The pandemic again offers guidance: Private, parochial and charter schools returned quickly to teaching, while the too-big public systems stayed closed. Even as vaccine distribution faltered, the gig economy never stopped delivering stuff everywhere.
In fact, and optimistically, for all the problems in the vaccination “last mile,” the organizations administering the injections — from hospitals to pharmacies inside supermarkets — have been efficient, friendly and competent. But please note: This superb last-inch effort is not top-down — the failed Andrew Cuomo model that is soon to be Joe Biden’s. It works because it is decentralized.
Government as currently configured can’t deliver. We await someone who will run for office on that reality before the next pandemic arrives.
Simply put, too many cooks in the government adding to and stirring the pot for their advantage produces a tardy, tasteless product.
Not only are the personnel choices distressing, but so were the firings. There was the general counsel of the NLRB, confirmed in that position for which there were 10 months remaining in his tenure. Worse yet, per Mollie Hemingway, was placing the General Counsel of the National Security Agency’s General Counsel Michael J. Ellis on administrative leave.
Beyond personnel choices are his executive actions, most of which are politically unfeasible nonstarters or which will embroil the administration in lengthy litigation. Texas has already filed suit to require him to lift a 100-day deportation freeze; Pipeline unions are already furious at the halt to the Keystone Pipeline and companies which sunk so much into its construction may have a say in this about-face, as may the Canadian government. Moreover, there are, as the Foundation for Economic Ediucation notes, other serious consequences to this move. It may well increase CO2 emissions, cost 11,000 jobs and 1.6 billion in wages, and discourage future business investment.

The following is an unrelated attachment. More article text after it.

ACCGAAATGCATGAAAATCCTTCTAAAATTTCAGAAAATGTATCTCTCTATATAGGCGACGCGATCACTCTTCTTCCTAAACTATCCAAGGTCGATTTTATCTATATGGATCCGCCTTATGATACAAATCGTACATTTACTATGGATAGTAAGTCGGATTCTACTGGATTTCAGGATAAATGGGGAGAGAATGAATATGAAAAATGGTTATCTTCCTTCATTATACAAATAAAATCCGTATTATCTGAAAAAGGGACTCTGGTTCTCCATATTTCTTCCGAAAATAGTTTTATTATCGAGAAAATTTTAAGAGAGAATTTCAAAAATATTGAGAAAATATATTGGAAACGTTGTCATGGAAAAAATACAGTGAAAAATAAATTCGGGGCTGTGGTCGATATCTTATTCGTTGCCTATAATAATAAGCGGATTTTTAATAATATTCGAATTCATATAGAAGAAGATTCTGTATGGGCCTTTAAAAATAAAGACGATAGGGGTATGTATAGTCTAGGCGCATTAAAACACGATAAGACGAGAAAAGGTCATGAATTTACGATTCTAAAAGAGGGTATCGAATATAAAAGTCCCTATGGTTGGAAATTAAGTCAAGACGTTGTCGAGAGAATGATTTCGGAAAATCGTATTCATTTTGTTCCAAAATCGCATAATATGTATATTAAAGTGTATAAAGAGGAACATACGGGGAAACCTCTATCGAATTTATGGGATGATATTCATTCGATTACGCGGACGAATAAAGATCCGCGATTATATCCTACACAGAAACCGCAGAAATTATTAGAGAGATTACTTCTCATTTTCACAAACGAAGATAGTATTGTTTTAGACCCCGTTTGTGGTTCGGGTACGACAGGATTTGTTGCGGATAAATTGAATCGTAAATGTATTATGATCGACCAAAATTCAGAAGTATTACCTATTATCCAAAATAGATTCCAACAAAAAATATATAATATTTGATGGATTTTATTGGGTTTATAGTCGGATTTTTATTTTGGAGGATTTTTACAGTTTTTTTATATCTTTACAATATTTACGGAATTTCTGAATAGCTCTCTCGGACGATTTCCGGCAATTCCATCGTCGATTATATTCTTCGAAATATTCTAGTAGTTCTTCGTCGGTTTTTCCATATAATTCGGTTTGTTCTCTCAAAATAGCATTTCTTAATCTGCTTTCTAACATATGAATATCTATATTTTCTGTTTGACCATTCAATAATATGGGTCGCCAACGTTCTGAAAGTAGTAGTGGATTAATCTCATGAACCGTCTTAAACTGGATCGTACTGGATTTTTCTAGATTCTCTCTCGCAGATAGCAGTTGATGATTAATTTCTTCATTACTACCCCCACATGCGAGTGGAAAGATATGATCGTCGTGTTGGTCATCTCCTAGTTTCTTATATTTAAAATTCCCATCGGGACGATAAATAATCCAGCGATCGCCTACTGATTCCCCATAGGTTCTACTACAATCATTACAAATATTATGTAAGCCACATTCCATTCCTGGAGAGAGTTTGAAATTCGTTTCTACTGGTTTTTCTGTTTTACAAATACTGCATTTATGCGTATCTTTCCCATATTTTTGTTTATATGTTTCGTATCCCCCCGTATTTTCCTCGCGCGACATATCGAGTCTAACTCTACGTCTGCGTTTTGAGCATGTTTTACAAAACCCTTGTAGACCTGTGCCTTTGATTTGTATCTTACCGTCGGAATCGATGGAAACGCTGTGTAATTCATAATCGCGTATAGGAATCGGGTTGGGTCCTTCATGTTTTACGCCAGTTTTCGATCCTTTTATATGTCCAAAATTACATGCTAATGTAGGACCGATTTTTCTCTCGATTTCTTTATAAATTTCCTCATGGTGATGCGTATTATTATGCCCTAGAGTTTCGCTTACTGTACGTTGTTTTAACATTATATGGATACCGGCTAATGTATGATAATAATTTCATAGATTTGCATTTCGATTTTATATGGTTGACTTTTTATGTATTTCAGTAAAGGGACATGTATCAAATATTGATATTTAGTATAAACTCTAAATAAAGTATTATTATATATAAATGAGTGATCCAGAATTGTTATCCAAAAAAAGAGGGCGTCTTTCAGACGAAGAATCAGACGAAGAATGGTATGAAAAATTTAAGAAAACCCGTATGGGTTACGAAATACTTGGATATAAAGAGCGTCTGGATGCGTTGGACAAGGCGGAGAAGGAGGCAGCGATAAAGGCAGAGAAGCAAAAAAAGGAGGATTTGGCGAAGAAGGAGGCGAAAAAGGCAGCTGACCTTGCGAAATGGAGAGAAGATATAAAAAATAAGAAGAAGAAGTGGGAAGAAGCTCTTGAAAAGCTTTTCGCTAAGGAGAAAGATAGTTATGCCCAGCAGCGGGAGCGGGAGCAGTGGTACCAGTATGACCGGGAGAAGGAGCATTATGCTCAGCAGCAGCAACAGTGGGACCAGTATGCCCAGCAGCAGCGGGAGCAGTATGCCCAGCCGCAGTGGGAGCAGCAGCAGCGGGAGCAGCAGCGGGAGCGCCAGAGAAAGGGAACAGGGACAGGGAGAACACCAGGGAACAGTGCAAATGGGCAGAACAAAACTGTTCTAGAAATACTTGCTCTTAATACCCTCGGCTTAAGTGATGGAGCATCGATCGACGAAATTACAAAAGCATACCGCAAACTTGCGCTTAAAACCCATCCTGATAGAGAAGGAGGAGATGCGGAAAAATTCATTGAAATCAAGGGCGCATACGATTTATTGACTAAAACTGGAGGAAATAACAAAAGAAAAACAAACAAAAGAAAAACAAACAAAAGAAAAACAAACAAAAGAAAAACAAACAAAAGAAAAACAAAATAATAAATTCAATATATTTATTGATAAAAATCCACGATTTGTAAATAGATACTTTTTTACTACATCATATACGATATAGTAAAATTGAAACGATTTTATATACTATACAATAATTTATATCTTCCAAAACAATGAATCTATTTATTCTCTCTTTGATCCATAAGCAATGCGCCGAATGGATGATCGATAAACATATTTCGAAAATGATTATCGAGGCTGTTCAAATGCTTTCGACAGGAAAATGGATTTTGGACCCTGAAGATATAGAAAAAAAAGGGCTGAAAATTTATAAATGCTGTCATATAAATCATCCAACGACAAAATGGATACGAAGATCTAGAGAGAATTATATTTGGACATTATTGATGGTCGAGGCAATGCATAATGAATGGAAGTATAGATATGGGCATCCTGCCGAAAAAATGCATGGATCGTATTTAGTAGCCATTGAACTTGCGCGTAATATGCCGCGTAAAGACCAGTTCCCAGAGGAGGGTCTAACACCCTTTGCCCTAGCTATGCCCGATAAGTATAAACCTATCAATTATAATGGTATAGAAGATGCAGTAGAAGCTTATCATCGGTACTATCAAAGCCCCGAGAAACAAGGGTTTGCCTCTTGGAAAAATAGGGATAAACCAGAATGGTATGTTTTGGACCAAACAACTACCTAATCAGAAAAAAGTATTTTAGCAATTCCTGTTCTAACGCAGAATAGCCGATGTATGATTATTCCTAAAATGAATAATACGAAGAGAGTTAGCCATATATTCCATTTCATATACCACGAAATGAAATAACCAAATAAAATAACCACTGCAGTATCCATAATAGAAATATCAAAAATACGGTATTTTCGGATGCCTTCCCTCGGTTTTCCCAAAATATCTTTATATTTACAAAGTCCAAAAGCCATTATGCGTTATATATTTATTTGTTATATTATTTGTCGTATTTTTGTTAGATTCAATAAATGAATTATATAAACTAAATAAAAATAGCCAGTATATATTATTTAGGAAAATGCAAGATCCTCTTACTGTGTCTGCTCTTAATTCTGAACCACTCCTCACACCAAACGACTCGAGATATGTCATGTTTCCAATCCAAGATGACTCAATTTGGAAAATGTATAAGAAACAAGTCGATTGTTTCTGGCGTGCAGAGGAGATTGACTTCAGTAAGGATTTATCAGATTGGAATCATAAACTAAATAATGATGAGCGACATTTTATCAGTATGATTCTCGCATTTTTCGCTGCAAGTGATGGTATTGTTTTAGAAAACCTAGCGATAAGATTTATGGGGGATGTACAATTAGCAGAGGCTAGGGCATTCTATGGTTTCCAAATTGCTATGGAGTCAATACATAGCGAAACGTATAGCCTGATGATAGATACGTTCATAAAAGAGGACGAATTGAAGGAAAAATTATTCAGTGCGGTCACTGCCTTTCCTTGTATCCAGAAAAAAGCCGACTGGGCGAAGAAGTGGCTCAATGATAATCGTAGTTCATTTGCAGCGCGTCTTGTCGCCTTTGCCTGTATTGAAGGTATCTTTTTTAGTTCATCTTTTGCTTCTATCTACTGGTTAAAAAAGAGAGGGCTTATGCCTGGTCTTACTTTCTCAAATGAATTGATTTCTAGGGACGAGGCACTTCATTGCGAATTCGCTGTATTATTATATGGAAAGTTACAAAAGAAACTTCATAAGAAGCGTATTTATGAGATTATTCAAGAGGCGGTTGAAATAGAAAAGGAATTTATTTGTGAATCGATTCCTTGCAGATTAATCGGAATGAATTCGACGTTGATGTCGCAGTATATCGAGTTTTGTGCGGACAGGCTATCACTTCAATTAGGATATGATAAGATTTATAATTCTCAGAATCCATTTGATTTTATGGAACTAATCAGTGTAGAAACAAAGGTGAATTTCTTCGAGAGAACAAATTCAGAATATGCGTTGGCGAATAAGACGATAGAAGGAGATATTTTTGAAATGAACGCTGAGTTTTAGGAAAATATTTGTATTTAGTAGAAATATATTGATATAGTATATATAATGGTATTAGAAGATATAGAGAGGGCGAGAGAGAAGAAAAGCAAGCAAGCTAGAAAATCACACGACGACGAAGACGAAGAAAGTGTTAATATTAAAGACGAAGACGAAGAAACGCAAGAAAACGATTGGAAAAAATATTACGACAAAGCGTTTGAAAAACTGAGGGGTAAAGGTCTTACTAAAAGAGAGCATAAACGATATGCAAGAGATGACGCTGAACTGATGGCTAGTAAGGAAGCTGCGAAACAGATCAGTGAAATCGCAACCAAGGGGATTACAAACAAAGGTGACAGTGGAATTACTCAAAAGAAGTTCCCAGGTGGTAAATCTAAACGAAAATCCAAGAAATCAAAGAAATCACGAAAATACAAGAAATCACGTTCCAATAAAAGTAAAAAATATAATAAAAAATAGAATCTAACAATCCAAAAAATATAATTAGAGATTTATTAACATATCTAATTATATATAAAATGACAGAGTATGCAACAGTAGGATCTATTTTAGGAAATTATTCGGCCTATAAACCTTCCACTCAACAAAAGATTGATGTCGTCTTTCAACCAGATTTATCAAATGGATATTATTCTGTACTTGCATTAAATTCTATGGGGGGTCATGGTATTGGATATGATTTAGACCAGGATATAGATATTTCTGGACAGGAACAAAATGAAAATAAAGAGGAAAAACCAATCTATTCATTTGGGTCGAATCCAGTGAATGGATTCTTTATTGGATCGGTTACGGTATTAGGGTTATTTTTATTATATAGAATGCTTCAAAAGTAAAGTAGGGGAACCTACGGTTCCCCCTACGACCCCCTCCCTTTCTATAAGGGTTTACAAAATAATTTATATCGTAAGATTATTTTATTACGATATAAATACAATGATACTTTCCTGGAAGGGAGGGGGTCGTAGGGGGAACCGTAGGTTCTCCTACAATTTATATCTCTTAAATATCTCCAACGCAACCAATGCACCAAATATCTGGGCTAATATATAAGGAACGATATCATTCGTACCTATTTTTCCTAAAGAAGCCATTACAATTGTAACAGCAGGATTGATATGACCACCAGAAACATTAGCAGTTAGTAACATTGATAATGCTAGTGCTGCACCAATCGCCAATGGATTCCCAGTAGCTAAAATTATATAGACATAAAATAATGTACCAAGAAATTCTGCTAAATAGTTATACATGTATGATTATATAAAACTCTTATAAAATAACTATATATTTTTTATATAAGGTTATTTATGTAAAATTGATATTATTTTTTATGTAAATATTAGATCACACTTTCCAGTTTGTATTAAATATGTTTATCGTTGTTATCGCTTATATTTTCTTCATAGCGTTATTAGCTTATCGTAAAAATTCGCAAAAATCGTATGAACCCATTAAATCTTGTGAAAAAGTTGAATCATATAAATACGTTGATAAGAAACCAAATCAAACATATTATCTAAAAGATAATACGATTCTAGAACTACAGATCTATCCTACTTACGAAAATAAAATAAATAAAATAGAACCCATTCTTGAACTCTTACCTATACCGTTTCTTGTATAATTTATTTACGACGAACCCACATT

So much of what the new administration believes is contrafactual. The continued claim that climate change is an effect of human activity and that there is “systemic racism” flies in the face of both real climate science and the fact that the fastest-growing demographic in the country is people of two or more races. The Dem-Media itself is forced to do back flips to paint the Trump followers as racists since he enjoyed such a high level of support among minorities. The Washington Post treats this absurdly, claiming minorities who support him suffer from something called “multiracial whiteness.”
And women who supported Biden may have to rethink what they supported. One of his orders permits transgendered men who identify as women with obvious strength superiority to complete in women’s sports and to share shelters designated for women, restroom, shower and locker facilities. Normals certainly find such rules objectionable and often dangerous.
Some of these orders may run afoul of the same issues of administrative law which precluded President Trump from undoing Obama’s executive order on DACA. Others will engender suits claiming breaches of contractual obligations. Certainly we’ll see now that the White House has changed hands whether tolerating district courts’ penchant to issue nationwide injunctions will remain unchanged by the Supreme Court.
In sum, I think the administration is already overreaching, and in appeasing the far left will face an increasingly energized and angry citizenry. You can help by supporting organizations like Judicial Watch, Pacific Legal Foundation, and FIRE, organizations dedicated to preserving your constitutional rights.